Communicator, My Ass
me while I barf. I’m in no mood to join the joyful eulogies
upon the passing of Ronald Reagan—remembrances that prove,
once again, the staggering size of our country’s memory hole.
I missed the 1960s. I grew up in Middle America, with Watergate,
barely, and the benign buffoonery of Presidents Ford and Carter.
When Reagan was elected president, it was an inexplicable,
savage turn for a country that I’d never realized was capable
of such things.
It’s not just that George W. Bush would have been impossible
without Reagan. The presidency of Reagan himself was so bad,
on so many levels, that as young adults a sizable number of
us could only sputter in impotent rage, a rage summed up nicely
by the Crucifucks song “Hinckley Had a Vision.” It simply
made no sense that an entire country could be run by sinister
thugs, all because its spokesperson was a washed-up actor
with the professional training to deliver the most ridiculous,
venal lies with a calming “Great Communicator” demeanor.
Great Communicator, my ass. Tens of thousands of us died of
AIDS on his watch, and he never even once mentioned the word.
He also refused to adequately fund AIDS research—a critical
delay that, we now know, could have saved countless lives.
We seem to have forgotten that now.
We’ve also forgotten the corruption: not just the Constitution-shredding
outrage of the Iran-Contra scandal, but a modern record for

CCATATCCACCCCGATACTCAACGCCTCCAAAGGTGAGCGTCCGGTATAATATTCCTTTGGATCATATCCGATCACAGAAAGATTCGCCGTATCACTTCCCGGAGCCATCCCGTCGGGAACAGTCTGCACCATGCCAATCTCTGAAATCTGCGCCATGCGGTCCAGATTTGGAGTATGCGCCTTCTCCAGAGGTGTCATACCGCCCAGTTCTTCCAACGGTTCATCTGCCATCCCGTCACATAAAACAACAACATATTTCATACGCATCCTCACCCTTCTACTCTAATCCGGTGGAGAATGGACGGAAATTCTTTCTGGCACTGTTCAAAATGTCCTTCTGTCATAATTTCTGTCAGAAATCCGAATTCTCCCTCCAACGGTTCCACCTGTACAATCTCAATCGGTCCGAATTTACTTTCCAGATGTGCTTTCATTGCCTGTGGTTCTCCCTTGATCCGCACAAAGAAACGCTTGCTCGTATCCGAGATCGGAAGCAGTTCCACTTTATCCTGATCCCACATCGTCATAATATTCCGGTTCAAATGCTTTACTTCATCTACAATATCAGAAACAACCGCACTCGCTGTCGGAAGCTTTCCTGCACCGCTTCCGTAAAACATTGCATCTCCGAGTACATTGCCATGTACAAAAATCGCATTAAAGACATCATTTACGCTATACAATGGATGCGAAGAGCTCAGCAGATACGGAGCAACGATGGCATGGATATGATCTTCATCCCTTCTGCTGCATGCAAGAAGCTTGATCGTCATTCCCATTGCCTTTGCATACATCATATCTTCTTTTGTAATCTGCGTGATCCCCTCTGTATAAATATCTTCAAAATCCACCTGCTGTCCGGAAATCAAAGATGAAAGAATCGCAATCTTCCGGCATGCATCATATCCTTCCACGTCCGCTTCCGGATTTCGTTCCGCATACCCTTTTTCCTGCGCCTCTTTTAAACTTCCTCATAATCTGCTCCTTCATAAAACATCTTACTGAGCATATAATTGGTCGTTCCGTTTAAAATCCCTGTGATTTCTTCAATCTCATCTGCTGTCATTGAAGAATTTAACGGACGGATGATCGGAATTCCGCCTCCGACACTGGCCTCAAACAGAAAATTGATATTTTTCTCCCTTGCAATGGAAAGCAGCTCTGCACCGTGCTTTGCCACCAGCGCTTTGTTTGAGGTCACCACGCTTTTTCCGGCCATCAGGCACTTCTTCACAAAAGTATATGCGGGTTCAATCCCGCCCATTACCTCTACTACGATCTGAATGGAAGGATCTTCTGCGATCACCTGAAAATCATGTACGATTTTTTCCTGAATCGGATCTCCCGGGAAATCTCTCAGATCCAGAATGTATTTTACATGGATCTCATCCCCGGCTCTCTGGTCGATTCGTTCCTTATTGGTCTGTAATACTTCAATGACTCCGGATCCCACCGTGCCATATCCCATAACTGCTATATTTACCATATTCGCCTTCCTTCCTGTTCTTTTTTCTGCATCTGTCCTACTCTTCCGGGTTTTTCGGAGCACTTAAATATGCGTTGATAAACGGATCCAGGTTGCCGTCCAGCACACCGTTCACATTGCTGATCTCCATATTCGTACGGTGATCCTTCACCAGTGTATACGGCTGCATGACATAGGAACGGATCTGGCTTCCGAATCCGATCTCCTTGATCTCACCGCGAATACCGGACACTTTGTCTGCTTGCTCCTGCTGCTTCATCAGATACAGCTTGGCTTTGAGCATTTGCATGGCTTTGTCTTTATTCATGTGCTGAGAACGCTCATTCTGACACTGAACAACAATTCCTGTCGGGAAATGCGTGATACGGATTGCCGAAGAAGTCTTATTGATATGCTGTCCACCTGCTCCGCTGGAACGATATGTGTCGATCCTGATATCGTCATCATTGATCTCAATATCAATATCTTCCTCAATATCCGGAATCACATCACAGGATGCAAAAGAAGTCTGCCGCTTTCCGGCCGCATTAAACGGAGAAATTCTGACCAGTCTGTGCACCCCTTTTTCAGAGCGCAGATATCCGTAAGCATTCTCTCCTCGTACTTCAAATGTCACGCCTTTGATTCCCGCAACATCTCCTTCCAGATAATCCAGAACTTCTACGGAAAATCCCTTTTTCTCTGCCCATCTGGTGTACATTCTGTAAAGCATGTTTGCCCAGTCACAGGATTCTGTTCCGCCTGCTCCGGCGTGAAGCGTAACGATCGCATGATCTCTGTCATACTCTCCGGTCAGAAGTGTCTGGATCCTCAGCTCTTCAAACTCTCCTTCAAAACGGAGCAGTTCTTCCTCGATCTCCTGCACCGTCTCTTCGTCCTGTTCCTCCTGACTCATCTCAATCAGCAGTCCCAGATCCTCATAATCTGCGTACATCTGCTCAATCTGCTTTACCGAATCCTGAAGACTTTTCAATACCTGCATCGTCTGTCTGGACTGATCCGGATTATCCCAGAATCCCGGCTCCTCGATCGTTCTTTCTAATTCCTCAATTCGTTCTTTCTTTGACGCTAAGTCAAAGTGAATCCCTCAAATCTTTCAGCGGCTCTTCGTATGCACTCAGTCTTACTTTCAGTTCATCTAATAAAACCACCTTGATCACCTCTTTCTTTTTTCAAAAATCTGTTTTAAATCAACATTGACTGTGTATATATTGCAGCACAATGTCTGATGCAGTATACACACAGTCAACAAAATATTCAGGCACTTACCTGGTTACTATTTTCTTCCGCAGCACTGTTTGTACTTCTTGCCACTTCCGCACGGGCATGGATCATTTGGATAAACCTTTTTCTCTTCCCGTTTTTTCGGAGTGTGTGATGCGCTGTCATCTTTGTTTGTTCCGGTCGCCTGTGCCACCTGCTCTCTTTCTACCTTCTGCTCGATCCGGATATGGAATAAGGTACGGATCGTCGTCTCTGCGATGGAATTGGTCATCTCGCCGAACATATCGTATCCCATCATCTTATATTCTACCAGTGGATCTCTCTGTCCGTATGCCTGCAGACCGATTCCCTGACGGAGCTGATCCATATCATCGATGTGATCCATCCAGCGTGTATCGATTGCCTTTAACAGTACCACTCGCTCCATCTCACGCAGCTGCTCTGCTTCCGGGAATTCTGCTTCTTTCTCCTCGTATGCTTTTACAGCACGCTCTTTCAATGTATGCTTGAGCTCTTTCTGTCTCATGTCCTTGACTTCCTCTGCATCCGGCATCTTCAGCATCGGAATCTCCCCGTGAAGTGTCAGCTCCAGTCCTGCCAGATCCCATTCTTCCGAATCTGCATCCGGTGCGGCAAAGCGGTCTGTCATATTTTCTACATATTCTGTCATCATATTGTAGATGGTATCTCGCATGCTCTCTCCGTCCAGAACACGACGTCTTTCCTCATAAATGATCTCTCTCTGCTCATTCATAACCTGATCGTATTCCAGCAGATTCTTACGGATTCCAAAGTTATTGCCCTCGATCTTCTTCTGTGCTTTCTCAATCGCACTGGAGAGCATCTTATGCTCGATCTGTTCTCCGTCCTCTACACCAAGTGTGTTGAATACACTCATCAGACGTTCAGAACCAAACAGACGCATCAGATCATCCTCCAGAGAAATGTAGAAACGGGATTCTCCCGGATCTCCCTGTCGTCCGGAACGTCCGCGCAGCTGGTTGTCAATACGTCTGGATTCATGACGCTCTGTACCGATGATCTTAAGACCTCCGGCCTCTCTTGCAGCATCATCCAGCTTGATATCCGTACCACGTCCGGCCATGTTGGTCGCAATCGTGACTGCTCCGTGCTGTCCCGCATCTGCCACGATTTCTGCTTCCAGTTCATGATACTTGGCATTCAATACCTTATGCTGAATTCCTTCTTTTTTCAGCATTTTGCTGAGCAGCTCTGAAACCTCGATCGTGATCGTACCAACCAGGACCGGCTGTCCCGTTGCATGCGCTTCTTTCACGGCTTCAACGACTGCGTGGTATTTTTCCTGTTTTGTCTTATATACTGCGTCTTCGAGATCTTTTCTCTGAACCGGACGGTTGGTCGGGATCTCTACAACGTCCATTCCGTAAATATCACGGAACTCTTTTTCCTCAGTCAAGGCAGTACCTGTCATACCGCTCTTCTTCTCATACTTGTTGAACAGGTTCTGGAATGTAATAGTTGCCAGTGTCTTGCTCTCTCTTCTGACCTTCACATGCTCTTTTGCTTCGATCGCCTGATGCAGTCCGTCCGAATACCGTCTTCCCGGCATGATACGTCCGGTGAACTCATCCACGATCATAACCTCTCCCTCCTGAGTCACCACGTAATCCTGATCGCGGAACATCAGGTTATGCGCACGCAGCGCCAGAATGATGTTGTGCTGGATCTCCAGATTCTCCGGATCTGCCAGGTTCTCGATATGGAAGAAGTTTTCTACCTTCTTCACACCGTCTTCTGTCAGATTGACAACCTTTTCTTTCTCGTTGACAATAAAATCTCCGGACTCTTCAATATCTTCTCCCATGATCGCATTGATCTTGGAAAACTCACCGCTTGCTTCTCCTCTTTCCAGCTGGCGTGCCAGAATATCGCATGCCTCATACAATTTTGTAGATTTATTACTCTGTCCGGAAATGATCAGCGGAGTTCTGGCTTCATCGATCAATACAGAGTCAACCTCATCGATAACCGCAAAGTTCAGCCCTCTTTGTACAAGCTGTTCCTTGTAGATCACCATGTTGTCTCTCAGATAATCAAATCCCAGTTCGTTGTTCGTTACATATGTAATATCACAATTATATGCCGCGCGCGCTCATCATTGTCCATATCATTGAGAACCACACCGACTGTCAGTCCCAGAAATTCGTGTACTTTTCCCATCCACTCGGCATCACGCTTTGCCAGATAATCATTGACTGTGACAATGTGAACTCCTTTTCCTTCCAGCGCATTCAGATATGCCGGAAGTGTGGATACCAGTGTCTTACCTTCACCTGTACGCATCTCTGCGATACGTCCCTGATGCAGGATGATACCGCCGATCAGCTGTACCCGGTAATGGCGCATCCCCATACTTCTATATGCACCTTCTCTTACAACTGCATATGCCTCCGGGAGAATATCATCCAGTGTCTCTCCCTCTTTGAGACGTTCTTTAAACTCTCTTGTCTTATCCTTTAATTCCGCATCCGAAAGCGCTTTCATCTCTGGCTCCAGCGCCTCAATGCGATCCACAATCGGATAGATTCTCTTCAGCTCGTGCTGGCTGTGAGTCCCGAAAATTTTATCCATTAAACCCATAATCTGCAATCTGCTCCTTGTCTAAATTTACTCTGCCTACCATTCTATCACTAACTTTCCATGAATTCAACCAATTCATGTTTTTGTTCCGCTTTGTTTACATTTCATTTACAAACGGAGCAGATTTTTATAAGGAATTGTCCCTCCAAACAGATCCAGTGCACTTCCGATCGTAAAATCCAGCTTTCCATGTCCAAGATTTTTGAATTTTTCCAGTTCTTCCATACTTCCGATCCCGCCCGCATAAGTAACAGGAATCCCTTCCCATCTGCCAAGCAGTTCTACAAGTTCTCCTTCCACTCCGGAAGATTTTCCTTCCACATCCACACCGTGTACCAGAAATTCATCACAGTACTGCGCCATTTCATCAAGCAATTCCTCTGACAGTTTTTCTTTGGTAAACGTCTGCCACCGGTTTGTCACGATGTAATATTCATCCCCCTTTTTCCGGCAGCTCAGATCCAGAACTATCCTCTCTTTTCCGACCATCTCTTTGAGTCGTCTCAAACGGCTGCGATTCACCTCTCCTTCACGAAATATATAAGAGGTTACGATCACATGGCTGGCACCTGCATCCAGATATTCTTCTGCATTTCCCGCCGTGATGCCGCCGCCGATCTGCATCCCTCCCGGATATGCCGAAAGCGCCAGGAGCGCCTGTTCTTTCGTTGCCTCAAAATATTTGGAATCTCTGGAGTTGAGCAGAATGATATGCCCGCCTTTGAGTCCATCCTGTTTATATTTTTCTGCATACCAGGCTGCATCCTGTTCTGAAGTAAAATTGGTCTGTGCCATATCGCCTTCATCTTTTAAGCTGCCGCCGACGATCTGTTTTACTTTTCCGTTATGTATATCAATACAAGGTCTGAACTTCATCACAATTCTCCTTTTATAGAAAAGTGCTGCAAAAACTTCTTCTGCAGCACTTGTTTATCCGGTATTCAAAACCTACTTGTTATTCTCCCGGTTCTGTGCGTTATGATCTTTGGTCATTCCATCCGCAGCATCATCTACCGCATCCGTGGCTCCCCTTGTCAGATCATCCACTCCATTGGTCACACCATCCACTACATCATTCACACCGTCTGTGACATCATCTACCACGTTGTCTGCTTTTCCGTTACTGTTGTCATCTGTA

the number of criminally indicted officials.
It was the Great Communicator whose era gave us the term,
and scourge, of homelessness. It was Reagan who launched an
illegal war in Nicaragua, Reagan who unleashed and praised
Guatemala’s genocide and El Salvador’s death squads. Reagan
whose tax cuts and funding choices launched a class war at
home, a class war still being waged, successfully, by many
of the same officials, 20 years later.
And, excuse me, but Ronald Reagan did not end communism: Hundreds
of thousands of courageous people, in Moscow and Gdansk and
Prague and across the communist bloc, deserve the credit for
risking their lives to bring down tyrannical governments,
often with nothing more than the willingness to sacrifice
their own bodies. They risked everything. Reagan risked nothing
but an inadvertent record deficit it took a decade and a Democratic
president to heal.
To honor Reagan as the triumphant Cold Warrior, without even
mentioning the courage of all those ordinary people, is an
insult of staggering proportions. Ronald Reagan had a historic
meltdown of an empire happen during his tenure; he was no
more responsible for it than George W. Bush was responsible
for another, less positive cataclysm in 2001. Less, even.
At least the CIA knew something like 9/11 was in the works.
They had no idea the Iron Curtain would collapse.
Last week, I mourned the passing of David Dellinger, a contemporary
of Reagan’s who exemplified, far better than Ronnie ever could,
courage and integrity and compassion. Dellinger spent his
adult life speaking truth to power; Reagan spent his making
things up for an audience. One was an apostle of selfless
love; the other presided over the Gimme Decade.
Not all of us spent that decade obsessing over our investments
and stepping over the homeless. For much of my 20s, I helped
organize protests of hundreds of thousands of people on the
Mall and at the Pentagon and elsewhere in Washington, D.C.
Most of us are still around. Most of us remember the profound
sense of shock as we watched our country become a place we
didn’t recognize, led by a genial, seemingly clueless man
with an agenda that was on many levels simply evil.
Sound familiar? Forget the obituaries; I can hardly wait to
unseat Ronald Reagan’s heir in November.